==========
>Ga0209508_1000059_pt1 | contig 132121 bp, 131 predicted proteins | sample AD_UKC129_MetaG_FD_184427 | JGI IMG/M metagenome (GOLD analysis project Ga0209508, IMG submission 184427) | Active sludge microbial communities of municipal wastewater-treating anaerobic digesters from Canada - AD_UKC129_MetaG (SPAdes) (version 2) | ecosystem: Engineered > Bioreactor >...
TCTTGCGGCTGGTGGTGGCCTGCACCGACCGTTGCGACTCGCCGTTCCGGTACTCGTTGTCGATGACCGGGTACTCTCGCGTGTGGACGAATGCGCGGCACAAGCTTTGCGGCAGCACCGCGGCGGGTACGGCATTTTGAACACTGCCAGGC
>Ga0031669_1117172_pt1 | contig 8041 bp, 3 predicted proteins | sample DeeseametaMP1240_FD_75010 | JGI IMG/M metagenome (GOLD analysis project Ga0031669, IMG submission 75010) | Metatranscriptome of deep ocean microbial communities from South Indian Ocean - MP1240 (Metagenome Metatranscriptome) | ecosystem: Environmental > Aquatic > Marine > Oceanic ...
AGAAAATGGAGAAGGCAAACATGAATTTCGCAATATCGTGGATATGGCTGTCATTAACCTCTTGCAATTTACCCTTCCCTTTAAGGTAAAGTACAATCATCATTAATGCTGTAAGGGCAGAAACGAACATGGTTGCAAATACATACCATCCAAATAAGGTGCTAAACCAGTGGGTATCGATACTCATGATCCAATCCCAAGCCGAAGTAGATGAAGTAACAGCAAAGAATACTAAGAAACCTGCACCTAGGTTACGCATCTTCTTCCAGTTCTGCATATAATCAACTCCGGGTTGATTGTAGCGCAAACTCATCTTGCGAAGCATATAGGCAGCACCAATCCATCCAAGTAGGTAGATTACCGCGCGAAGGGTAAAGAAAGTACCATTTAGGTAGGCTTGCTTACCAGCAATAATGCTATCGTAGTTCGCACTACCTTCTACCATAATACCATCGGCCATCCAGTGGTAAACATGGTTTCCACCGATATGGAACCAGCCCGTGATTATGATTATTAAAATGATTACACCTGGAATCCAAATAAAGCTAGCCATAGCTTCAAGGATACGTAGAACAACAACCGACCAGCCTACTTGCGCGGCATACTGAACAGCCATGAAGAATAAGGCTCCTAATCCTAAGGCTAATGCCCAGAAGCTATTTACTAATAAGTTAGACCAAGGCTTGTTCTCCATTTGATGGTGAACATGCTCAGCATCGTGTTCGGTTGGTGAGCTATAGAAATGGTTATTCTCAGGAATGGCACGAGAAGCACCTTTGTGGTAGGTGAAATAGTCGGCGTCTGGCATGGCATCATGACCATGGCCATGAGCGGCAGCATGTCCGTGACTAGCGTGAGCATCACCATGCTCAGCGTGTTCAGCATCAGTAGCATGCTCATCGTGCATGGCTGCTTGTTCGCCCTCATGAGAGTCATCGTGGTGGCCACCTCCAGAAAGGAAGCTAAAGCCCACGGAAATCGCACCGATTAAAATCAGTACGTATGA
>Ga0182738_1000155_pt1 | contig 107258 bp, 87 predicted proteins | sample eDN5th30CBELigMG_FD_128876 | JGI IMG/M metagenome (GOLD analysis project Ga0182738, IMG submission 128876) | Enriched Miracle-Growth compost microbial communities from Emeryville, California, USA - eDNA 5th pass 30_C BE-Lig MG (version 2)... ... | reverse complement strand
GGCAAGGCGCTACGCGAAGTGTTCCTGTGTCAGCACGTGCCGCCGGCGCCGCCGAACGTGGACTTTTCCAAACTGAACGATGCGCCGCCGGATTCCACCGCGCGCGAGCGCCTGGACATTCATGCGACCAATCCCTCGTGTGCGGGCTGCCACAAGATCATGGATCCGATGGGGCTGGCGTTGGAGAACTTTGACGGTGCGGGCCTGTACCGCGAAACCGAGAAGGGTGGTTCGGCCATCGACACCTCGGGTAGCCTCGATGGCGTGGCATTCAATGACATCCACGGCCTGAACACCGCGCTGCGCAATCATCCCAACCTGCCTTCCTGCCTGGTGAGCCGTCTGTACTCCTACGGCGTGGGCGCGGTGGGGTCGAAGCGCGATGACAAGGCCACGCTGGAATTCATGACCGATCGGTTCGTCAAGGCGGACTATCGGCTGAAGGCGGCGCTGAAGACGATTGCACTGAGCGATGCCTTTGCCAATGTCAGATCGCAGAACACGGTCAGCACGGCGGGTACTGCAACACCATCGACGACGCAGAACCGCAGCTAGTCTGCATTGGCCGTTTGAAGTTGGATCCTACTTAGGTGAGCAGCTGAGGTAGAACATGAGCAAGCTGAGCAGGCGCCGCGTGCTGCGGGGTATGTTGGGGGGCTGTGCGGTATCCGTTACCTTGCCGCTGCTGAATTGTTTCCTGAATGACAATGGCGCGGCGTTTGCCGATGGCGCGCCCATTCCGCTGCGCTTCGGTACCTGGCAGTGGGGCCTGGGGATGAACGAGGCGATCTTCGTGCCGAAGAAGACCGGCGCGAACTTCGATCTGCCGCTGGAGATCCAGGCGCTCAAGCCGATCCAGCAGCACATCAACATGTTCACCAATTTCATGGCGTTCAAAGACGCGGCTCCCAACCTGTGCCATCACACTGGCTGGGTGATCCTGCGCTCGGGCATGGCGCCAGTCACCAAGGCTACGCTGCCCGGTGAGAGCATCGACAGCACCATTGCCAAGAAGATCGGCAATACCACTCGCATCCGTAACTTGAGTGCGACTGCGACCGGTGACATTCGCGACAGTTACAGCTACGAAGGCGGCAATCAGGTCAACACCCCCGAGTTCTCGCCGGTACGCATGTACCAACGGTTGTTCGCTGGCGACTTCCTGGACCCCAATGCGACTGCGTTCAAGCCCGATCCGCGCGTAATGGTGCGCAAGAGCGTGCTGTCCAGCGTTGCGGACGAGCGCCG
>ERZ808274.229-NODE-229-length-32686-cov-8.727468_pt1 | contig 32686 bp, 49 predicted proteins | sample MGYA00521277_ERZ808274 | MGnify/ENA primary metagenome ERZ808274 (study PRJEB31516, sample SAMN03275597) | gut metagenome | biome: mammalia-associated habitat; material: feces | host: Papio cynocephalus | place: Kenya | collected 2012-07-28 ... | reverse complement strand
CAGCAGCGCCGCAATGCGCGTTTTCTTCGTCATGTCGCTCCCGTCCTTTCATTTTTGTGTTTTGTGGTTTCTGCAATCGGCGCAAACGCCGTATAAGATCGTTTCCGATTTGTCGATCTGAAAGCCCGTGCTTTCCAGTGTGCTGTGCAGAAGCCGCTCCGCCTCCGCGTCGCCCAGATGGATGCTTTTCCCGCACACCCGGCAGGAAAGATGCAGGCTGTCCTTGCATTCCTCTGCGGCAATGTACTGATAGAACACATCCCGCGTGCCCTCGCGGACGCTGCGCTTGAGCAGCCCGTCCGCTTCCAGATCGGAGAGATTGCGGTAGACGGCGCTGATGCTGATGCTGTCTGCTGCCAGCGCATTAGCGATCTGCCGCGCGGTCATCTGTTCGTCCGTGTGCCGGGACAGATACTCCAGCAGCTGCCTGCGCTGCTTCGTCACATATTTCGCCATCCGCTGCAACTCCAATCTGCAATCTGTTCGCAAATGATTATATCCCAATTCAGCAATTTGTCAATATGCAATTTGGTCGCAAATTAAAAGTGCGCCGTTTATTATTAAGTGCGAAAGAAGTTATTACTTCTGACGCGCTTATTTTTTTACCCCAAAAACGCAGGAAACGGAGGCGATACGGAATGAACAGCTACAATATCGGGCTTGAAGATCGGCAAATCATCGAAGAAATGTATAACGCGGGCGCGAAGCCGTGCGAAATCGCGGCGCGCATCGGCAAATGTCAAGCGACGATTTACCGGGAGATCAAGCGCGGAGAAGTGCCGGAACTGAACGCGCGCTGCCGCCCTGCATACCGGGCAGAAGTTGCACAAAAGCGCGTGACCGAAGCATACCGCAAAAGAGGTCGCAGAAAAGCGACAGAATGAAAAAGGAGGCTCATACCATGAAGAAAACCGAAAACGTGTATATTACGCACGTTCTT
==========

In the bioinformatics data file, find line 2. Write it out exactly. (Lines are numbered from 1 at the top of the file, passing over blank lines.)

TCTTGCGGCTGGTGGTGGCCTGCACCGACCGTTGCGACTCGCCGTTCCGGTACTCGTTGTCGATGACCGGGTACTCTCGCGTGTGGACGAATGCGCGGCACAAGCTTTGCGGCAGCACCGCGGCGGGTACGGCATTTTGAACACTGCCAGGC